So far Sony is pretty much the only noteworthy contender when it comes to fullframe mirrorless cameras, but it is only a matter of time until Canon and Nikon will join the party. But what would it take for me to sell my Sony cameras and get a Nikon (once again)?
Why did I sell my Nikon DSLR and most of the lenses I had and went for Sony mirrorless in the first place? Probably the most important aspect is the lens choice. I am now using lenses not only from different manufacturers but for different mounts on my Sony cameras. Small manual M-mount lenses up to Canon EF superteles (even with AF) and a lot in between.
This lets me cherry pick the best lenses for my needs across a pretty damn big board.
And there are simply lenses, which there are no equivalents for in the DSLR world. Obvious ones would be the Voigtlander 10mm 5.6 or the Mitakon 50mm 0.95, but this is not the whole story: try finding a lens with sunstars as nice as the Loxias for your Nikon DSLR…
I don’t want to make this article too long in ordner not to bore you, so here are a few other things the A7 cameras do a better job for me than a Nikon DSLR:
- manual focus experience
- you see the correct DoF in the viewfinder (barely anyone knows this is not the case with modern DSLRs though…)
- in camere image stabilizer (IBIS)
- no back-/frontfocus issues
- focus peaking and zebra mode (for overexposure warning)
- electronic/silent shutter
After having used Nikon DSLRs for several years I can say they get three things right: handling, image quality and AF (are you aware the D5 also has eye-AF?).
I really miss the responsiveness and the fast processor in the Nikon DSLRs.
Furthermore it was a tough fight to finally get lossless raw-files, but why uncompressed? Nikon has that one right for almost two decades now.
There are also some interesting lenses (300mm 4.0 PF, 200-500mm 5.6, 58mm 1.4 to name a few) which there is no equivalent for and which are not that much fun to adapt to Sony compared to Canon lenses.
What it would take for me to consider getting the Nikon mirrorless
- fullframe sensor without reflection issues
- short flange distance
- in camera image stabilizer
- better manual focus experience with split image (see Fuji)
- faster processor for good responsiveness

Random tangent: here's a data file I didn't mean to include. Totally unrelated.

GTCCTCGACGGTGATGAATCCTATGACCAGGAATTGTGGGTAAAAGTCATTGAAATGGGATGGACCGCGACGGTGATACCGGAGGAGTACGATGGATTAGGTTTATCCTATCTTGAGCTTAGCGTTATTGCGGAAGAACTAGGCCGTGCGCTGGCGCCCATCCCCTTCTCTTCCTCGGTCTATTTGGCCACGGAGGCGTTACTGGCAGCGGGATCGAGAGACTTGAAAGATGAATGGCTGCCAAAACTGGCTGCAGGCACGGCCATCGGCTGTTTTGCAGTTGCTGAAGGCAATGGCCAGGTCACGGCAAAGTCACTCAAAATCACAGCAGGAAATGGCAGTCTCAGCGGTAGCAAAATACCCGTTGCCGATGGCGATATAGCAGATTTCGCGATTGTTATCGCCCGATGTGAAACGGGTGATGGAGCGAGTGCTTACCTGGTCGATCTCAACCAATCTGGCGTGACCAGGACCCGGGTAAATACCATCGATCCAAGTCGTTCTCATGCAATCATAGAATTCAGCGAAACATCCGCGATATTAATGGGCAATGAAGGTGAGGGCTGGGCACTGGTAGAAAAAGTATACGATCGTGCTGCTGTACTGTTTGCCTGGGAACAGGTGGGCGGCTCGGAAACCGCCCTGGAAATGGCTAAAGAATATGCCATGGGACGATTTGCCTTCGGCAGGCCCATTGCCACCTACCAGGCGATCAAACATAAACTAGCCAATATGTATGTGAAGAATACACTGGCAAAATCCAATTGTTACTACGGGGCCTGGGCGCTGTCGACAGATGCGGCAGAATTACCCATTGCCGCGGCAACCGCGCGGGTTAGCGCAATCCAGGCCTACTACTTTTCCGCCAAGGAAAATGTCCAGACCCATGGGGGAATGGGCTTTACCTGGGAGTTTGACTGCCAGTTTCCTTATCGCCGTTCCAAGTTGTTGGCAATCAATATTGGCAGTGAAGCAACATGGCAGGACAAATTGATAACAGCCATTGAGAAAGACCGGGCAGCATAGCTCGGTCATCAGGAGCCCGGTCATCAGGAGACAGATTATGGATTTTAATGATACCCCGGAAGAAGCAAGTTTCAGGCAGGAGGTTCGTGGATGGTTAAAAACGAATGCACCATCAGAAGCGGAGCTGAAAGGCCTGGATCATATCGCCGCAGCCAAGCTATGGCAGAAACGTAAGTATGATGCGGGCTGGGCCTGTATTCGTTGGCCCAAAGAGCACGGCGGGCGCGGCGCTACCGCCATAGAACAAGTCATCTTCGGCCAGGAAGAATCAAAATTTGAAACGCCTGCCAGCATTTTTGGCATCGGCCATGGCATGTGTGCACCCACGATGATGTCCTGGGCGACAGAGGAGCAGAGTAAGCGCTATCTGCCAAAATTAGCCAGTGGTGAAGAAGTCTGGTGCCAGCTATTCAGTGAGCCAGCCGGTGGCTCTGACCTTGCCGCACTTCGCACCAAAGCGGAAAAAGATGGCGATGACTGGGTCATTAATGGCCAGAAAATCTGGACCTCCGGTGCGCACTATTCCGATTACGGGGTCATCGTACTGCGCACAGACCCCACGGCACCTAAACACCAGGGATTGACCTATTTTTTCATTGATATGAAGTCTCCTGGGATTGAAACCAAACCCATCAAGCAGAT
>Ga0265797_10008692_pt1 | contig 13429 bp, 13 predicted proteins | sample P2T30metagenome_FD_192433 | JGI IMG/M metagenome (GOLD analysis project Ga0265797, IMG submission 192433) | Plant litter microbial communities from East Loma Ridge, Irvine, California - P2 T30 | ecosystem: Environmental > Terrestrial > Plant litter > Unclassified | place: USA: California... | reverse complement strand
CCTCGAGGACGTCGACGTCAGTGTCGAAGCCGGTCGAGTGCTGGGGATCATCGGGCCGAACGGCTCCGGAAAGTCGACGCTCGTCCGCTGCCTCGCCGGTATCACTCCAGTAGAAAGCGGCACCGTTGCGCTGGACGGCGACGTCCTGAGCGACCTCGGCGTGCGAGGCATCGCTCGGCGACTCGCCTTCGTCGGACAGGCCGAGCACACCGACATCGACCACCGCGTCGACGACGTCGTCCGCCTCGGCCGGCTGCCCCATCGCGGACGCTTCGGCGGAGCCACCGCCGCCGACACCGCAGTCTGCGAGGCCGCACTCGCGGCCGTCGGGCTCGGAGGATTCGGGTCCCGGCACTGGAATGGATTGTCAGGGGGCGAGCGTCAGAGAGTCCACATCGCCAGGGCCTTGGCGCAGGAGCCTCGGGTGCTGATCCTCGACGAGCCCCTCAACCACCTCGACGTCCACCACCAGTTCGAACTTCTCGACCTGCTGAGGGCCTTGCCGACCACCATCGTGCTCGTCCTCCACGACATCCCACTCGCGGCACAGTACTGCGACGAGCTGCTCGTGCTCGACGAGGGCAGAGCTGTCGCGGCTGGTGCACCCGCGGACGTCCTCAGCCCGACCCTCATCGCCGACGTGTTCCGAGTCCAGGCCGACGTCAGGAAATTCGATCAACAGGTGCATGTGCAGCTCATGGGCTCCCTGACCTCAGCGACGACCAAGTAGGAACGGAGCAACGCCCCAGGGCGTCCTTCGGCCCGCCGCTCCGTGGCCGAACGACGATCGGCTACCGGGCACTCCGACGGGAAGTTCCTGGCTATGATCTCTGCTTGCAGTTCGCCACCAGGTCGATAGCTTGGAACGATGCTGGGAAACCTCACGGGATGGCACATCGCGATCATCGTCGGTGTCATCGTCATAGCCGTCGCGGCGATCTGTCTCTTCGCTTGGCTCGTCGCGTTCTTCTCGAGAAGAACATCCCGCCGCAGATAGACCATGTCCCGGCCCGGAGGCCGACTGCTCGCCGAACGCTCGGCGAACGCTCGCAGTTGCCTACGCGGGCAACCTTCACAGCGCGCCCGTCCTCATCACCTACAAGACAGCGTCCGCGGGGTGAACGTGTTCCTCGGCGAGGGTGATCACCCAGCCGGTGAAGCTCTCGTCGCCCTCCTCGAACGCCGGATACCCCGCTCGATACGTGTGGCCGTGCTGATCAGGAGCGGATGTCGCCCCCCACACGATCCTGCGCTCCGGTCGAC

- better EVF (see Leica SL)
- programmable menu system
- electronic and mechanical shutter with auto option (see this article)
- lossless compressed, not precooked RAW files
The big question marks
I am sure Nikon will get the handling and the image quality right. I don’t expect to see the same flaws we have seen with the first gen Sony A7 cameras like sensor reflection issues, lossy compressed raw files, unresponsive camera and slow AF.
I am also sure their Nikon F adapter will work really well with AF-S and E lenses, maybe also G lenses but probably won’t AF with AF(-D) lenses.
I am not so sure how much attention they will pay to people that want to adapt manual focus lenses. Will it get a split image like the Fuji cameras? Will it be possible to dial in lens data and scroll through these lenses like it is possible with Nikon DSLRs? Maybe, probably not top of Nikon’s priority list.
Lenses. Right now 4/24-70mm, 1.4/35mm and 1.4/50mm are rumored to be the first three lenses with patents out for 1.2/36 and 0.9/52.
For the first three consider me not interested, unless the primes have great image quality while being really small (like Zeiss ZM 35mm 1.4 and Leica Summilux 50mm 1.4), which I doubt will be the case.
The faster ones on the other hand would raise my eyebrows, a decent 1.2/36 with (eye-?)AF, that would be quite tempting.
For all of Nikon’s new mirrorless lenses we will have to wait and see what the design criteria are that you usually don’t find in a spec sheet:
as sharp as possible to compete with the MTF of Sigma Art lenses? Undercorrected for SA to yield a more pleasing bokeh (which I doubt as the 1.4/58mm is a lens like this and received very bad press)? Well corrected for loCA (most of Nikon’s fast lenses are not)? How many aperture blades (my guess is 7 or 9)?
We also have to wait and see what third party manufacturers will be doing. Will we see the Voigtlander, Zeiss Loxia and Batis lenses for other camera brands?
I switched to Sony cameras mostly because of the lens options (via adapter at that time) not because of the cameras themselves.
Now the Zeiss Loxia lenses – and also some of the Voigtlander and Laowa lenses – meet my own criteria for landscape and architecture photography like none of the Nikon DSLR lenses ever could.
Of all the portrait lenses I used, reviewed and owned so far the Sony FE 85mm 1.4 GM is the best match to my taste in bokeh with its slightly undercorrected SA at f/1.4.
So all the teasers of the new Nikon mirrorless camera are of little interest to me, the lenses I would be interested to know more about to see where Nikon is going with the full frame mirrorless entry.
- Sony FE lenses: Our comprehensive and independent guide
- Review: Zeiss ZM 35mm 1.4
- Review: Voigtlander 40mm 1.2 Nokton